• HB 2469  - Extending terminal medical release to inmates in the custody of the Department of Corrections with a condition likely to cause death within 90 days. Passed 120-5.  I voted yes.
  • HB 2480 – Updating the definition of long-term care insurance contained in the long-term care Insurance Pact. Passed unanimously.
  • HB 2495 – Authorizing the Crime Victims Compensation Board to waive application time restrictions for a victim of a sexually violent crime in order to receive compensation for mental health counseling.  Passed unanimously.
  • HB 2518 – Counting any crime with a Domestic Violence designation as a prior conviction under domestic battery.  Passed Unanimously.
  • HB 2646 – Requiring the Attorney General to coordinate training for law enforcement agencies on missing and murdered indigenous people. Passed unanimously.
  • HB 2585 – Exempting the retail sale of electricity for electric vehicle charging stations from the jurisdiction of the state Corporation Commission and requiring a siting permit from the Commission for the construction of certain electric transmission lines.  Passed 123-2.  I voted YES.
  • HB 2702 – Decoupling the KIT and KIR workforce training programs from the high-performance incentive fund program and enhancing the workforce training tax credit.  Passed unanimously.
  • HB 2618 – Establishing a state broadband grant program under the Department of Commerce to encourage the deployment of broadband in the state. Passed unanimously.
  • HB 2540 – Requiring moneys attributable to at-risk student weighting be expended for approved at-risk educational programs.  Passed 111-14.  I voted YES.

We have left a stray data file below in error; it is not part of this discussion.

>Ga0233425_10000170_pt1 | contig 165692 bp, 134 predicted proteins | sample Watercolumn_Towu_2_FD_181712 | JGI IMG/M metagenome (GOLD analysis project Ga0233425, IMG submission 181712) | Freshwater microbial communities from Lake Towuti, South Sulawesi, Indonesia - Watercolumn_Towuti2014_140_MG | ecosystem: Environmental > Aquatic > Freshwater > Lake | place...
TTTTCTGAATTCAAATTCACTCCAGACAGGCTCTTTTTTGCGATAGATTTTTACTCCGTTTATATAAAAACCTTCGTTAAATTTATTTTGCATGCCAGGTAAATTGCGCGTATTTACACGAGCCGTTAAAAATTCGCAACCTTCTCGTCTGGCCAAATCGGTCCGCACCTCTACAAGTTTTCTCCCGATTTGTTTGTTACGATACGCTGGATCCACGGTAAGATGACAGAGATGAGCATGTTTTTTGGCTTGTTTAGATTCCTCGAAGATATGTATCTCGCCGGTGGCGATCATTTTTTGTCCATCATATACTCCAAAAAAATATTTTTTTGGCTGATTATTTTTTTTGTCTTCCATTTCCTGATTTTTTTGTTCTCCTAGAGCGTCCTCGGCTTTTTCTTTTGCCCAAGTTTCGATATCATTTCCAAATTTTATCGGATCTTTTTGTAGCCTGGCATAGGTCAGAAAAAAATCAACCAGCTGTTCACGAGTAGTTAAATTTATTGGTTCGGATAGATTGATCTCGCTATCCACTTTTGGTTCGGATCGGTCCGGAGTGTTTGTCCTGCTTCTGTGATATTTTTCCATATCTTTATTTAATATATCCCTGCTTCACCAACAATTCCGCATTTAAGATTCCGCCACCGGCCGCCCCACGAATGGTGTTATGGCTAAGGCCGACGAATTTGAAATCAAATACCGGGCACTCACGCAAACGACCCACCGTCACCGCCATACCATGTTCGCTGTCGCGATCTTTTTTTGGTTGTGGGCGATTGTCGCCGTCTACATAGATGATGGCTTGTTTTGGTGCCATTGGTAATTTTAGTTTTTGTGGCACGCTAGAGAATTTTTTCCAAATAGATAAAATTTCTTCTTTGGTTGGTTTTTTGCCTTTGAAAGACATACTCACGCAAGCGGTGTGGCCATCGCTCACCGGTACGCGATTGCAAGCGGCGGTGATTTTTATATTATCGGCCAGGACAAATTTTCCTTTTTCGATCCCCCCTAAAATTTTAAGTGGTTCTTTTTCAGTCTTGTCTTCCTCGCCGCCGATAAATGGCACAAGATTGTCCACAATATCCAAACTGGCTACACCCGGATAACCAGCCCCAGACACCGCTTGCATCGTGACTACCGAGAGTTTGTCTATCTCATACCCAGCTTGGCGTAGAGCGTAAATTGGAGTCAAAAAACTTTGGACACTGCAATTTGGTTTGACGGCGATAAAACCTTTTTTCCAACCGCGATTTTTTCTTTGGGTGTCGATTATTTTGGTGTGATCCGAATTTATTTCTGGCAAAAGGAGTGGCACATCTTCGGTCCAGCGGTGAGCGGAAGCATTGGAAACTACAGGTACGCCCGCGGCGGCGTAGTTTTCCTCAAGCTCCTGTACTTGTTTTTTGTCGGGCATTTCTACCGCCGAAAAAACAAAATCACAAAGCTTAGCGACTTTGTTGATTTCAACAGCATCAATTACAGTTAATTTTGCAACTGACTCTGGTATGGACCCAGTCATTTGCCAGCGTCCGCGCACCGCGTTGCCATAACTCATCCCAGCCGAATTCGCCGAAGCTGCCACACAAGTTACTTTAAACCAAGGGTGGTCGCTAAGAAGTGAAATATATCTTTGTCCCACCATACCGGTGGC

On February 3rd retired teachers visited the Capital to discuss legislation regarding a Cost of Living Adjustment. Pictured from Leavenworth are: Betty Clark, Jennifer Grasela, Pam Bristow, and Phil Clark.
Had a visit from Cassie Martin. Cassie is a student at Washburn and has been visiting the Capital to learn about the process of legislation. Cassie is the Granddaughter of Shirley Martin of Tonganoxie.
Will Katz stopped by on February 4 to discuss promoting Kansas Small Business.
On February 11th, I had the pleasure of visiting with Mark Hatfield, Tonganoxie High School athletic trainer in my office to discuss the concept of Concussion Teams in our school districts and a bill that was introduced in the House Education Committee. Also with Mark were Two Kansas State University students majoring in Athletic Training.
Jason Inskepp of Eudora and with the Kansas National Guard stopped by to discuss issue related Kansas Veterans in the Guard.
Patrick Schmitz was in the building on February 21st to discuss Mental Health issues in Kansas. Patrick is the CEO of Bert Nash Community Mental Health Center.


On February 10th I had the pleasure to welcome 3 of my Grandchildren to the Capital to serve as Pages. They are Reese Miller, Owen Huyser, and Riley Huyser, picture with Lt. Governor Lynn Rogers.
February 18th I had two students from Tonganoxie Middle School, Ella Pruitt and Charlotte Woods. Pages have the opportunity to attend my Committee meetings, take a historical tour of the building, Page on the floor of the House, and walk the 296 steps to the top of the Dome. They indicated they enjoyed the day.


Legislative Forums

Opportunities to come and ask questions at the Upcoming Legislative Forums and Updates:
  • Saturday, March 21st 9 am to 10:30 am, Tonganoxie VFW Legislative Forum, Tonganoxie VFW Home.
  • Saturday March 28th 9 am to 10:30 am, Leavenworth-Lansing Chamber Legislative Update. Leavenworth Heritage Center, 109 Delaware St.
  • Sunday, March 29th 2:30 pm to 3:30 pm, Eudora Legislative Forum, Eudora Community Center.

Contact Me

It is an honor to serve you in the Kansas Legislature.  I am always available to talk to you personally, or answer your emails and phone calls.  I am here to serve you and take that responsibility seriously.

If you have any questions about the activities in my committees or want to share your views on any of the issues before the legislature, please feel free to email me or call my office. 
Representative Jim Karleskint
Room 268W State Capital Building
300 SW 10th Street
Topeka, Kansas 66612
Paid for by Karleskint for Kansas, Lois Meadows, Treasurer